6:15 am
Wed August 24, 2011

In Libya: Last Battle Of 'Bitter, Brutal Civil War'

The dramatic scenes Tuesday of joy and looting at what was Libyan leader Moammar Gadhafi's main compound in Tripoli have again raised the prospect that "the war is almost over," NPR's Lourdes Garcia-Navarro reported on Morning Edition earlier today.

Read more
The Two-Way
5:35 am
Wed August 24, 2011

Irene Likely To Be 'Major Hurricane Later Today;' Mid-Atlantic Bracing

Here she comes. A National Oceanic and Atmospheric Administration satellite photo of Hurricane Irene, taken Tuesday (Aug. 23, 2011). Cuba and Florida are to the left.
AFP/Getty Images

Hurricane Irene "continues to strengthen as it pounds the southeastern Bahamas," the National Hurricane Center reports, and "will likely become a major hurricane later today."

Irene is a "category two" hurricane at this moment. The Hurricane Center expects it will be upgraded to "category three," with winds of more than 111 mph, today.

Read more
The Two-Way
5:00 am
Wed August 24, 2011

Gadhafi Vows To Fight; Irene Strengthens; East Coast Picks Up After Quake

Opposition fighters flashed the V-sign for victory during celebrations in Tripoli's newly named Martyrs Square, formerly known as Green Square, on Tuesday (Aug. 23, 2011).
Filippo Monteforte AFP/Getty Images

Originally published on Wed August 24, 2011 5:06 am

We'll have more on each of these topics shortly, but first we want to quickly pass on the main headlines related to the day's three major stories:

-- Libya: "From Hiding, Gadhafi Tells Libyans To Free Tripoli."

Read more
Law
3:30 am
Wed August 24, 2011

NYPD Intelligence Unit Seen Pushing Rights Limits

Since the attacks of Sept. 11, 2001, the New York Police Department has become one of America's most aggressive gatherers of domestic intelligence. Its intelligence unit, directed by a retired CIA veteran, dispatches undercover officers to keep tabs on ethnic neighborhoods — sometimes in areas far outside their jurisdiction.

Read more
Africa
2:36 am
Wed August 24, 2011

From Hiding, Gadhafi Tells Libyans To Free Tripoli

A Libyan rebel stands with his weapon at the Bab al-Aziziya compound in Tripoli a day after it was captured by rebel forces.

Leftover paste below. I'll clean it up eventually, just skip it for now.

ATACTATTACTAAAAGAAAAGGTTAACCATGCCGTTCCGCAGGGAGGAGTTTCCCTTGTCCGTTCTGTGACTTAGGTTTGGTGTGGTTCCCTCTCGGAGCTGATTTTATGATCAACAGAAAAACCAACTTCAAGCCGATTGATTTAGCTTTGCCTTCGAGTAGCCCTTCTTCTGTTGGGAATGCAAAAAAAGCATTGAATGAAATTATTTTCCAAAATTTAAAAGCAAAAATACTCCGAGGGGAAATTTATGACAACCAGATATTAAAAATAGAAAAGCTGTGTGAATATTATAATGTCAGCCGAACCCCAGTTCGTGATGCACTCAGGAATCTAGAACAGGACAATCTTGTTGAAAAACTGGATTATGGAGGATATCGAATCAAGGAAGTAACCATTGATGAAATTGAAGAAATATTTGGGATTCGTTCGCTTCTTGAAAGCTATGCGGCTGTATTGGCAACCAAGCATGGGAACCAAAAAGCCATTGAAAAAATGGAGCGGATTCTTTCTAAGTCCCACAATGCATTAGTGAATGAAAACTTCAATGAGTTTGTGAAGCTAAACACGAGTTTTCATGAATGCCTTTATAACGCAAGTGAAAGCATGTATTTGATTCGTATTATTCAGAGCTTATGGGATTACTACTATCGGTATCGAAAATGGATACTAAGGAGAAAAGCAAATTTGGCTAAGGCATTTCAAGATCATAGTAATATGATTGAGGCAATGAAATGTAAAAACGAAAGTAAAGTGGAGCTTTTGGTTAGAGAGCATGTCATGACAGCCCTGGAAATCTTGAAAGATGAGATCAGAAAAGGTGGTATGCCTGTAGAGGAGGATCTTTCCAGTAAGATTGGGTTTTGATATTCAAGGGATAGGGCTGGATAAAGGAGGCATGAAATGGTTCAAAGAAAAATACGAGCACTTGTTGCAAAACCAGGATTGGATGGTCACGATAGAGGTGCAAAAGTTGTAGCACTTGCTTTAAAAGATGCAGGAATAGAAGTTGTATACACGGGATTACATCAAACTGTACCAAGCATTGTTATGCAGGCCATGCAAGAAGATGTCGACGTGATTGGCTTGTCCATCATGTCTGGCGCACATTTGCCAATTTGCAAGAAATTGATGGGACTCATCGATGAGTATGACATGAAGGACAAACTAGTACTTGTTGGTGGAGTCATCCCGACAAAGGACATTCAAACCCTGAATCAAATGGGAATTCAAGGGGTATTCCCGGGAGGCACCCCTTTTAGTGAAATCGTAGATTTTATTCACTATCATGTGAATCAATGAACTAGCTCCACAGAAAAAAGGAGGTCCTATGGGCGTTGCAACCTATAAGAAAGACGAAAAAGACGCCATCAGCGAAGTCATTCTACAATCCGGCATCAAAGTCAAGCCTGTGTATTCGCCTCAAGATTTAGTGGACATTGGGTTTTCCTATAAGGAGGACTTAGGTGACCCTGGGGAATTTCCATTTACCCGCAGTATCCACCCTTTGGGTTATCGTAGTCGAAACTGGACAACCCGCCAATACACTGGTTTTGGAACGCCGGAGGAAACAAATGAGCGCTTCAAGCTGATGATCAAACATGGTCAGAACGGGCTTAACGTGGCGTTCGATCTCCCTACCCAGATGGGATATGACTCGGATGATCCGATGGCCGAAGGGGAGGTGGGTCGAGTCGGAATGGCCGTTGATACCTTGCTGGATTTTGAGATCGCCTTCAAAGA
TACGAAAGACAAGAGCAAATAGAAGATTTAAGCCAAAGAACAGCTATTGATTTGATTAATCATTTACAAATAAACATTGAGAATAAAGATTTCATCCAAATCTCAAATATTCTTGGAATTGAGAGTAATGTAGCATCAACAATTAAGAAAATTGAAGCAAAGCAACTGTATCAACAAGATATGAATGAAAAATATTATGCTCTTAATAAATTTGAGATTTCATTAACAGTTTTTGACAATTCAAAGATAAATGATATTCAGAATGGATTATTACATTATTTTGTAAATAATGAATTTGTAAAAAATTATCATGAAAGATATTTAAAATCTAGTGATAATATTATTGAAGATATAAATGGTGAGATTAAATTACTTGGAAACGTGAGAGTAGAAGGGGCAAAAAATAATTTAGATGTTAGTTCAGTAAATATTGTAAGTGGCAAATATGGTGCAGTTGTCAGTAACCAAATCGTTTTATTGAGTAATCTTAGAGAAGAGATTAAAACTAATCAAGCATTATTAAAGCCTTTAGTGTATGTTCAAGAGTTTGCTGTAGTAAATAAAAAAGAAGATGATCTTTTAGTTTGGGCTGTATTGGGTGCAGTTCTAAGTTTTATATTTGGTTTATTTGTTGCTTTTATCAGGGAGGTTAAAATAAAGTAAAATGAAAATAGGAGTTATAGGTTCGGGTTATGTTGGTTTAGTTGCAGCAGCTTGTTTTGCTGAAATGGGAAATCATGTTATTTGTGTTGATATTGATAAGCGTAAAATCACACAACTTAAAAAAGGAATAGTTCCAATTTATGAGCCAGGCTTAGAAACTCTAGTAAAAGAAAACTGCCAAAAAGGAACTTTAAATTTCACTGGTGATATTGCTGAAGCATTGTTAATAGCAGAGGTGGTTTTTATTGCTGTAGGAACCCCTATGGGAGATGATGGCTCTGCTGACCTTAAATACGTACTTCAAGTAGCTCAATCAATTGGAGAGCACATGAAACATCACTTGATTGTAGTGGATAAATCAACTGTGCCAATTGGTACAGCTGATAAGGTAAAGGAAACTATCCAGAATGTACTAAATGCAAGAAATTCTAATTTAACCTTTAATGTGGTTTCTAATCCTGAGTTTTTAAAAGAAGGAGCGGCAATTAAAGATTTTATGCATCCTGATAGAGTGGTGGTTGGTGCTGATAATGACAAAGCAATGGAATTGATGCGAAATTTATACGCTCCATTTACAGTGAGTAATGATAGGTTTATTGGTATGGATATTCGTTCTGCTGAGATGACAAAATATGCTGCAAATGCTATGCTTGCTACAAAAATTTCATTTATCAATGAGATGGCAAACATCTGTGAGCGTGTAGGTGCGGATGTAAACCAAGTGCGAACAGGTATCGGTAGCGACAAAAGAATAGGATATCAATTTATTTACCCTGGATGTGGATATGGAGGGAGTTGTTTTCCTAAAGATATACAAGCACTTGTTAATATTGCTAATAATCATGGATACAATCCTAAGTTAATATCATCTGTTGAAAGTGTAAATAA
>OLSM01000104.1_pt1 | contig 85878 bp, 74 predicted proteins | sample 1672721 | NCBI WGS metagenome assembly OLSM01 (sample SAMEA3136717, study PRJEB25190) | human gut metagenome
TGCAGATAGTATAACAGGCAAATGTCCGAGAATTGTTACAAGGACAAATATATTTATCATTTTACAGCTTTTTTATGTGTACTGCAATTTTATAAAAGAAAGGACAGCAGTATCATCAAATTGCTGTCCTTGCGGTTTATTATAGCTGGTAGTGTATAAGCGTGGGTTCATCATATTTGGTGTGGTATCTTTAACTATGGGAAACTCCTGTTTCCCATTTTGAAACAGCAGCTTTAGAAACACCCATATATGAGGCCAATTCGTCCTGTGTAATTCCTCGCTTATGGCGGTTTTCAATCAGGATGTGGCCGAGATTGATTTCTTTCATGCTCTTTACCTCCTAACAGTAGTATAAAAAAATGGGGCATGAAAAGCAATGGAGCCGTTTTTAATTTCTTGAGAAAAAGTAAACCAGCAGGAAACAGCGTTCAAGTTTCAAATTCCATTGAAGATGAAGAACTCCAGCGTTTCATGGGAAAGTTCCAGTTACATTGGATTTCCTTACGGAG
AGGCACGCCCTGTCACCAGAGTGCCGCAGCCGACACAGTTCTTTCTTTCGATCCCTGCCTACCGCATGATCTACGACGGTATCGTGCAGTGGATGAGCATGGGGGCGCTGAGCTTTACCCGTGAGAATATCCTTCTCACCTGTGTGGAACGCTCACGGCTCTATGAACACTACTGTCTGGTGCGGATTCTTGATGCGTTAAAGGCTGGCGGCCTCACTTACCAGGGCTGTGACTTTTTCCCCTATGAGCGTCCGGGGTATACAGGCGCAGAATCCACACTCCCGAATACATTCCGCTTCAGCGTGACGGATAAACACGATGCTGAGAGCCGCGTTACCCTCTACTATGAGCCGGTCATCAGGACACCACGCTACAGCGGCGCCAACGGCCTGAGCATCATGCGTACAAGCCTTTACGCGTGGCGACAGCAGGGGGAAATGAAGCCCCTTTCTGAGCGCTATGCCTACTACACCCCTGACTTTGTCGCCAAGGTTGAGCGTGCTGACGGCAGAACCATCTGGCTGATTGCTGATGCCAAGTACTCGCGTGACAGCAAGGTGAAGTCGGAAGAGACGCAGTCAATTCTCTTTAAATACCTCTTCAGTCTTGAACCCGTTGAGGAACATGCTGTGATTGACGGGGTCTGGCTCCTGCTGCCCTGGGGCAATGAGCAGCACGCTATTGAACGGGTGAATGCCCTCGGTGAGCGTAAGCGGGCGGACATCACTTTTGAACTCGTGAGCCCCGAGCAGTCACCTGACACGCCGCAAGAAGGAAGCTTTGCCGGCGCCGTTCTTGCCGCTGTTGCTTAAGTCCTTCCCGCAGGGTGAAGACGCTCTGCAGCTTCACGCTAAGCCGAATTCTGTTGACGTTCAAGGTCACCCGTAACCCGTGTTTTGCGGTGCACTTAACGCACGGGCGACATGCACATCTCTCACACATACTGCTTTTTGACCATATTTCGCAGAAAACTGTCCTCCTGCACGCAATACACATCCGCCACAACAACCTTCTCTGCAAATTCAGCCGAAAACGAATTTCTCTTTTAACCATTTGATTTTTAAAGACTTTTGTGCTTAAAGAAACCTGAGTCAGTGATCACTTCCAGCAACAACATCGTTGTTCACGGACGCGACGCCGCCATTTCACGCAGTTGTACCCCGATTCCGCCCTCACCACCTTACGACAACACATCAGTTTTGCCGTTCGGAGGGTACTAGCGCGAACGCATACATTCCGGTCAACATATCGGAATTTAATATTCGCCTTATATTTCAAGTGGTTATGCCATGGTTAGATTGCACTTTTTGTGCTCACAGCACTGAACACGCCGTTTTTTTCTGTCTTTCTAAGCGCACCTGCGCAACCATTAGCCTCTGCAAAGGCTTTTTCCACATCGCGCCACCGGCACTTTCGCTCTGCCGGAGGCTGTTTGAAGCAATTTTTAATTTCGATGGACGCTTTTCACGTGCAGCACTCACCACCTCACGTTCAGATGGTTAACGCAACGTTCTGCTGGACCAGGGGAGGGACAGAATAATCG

Patrick Baz AFP/Getty Images

Originally published on Wed May 23, 2012 9:31 am

Libyan loyalists launched counteroffensives throughout the capital on Wednesday, seemingly taking their cues from leader Moammar Gadhafi, who called on them from hiding to drive the "devils and traitors" from Tripoli.

Clashes erupted in a neighborhood next to Gadhafi's Bab al-Aziziya compound a day after the sprawling command-and-control center was overrun by thousands of rebel fighters. Pro-regime fighters attacked with shells and assault rifles in the Abu Salim area, which is home to a notorious prison and thought to be one of the last remaining regime strongholds in Tripoli.

Read more
Sweetness And Light
10:01 pm
Tue August 23, 2011

The Goal(post)-Oriented Pilgrimage

On his 56-year quest, Dick Wessels visited all the stadiums of all the Division One college football teams.
David Lee iStockphoto.com

All right, so the University of Miami's been caught in a humongous football scandal following Ohio State, North Carolina, Tennessee, Oregon, and, as the King of Siam used to say: "Etcetera, etcetera, etcetera."

What's more to add? The sport is totally out of control, and neither the college presidents nor the NCAA can do anything but make dopey, empty promises. So why bother? Let me, instead, tell you a nice college football story.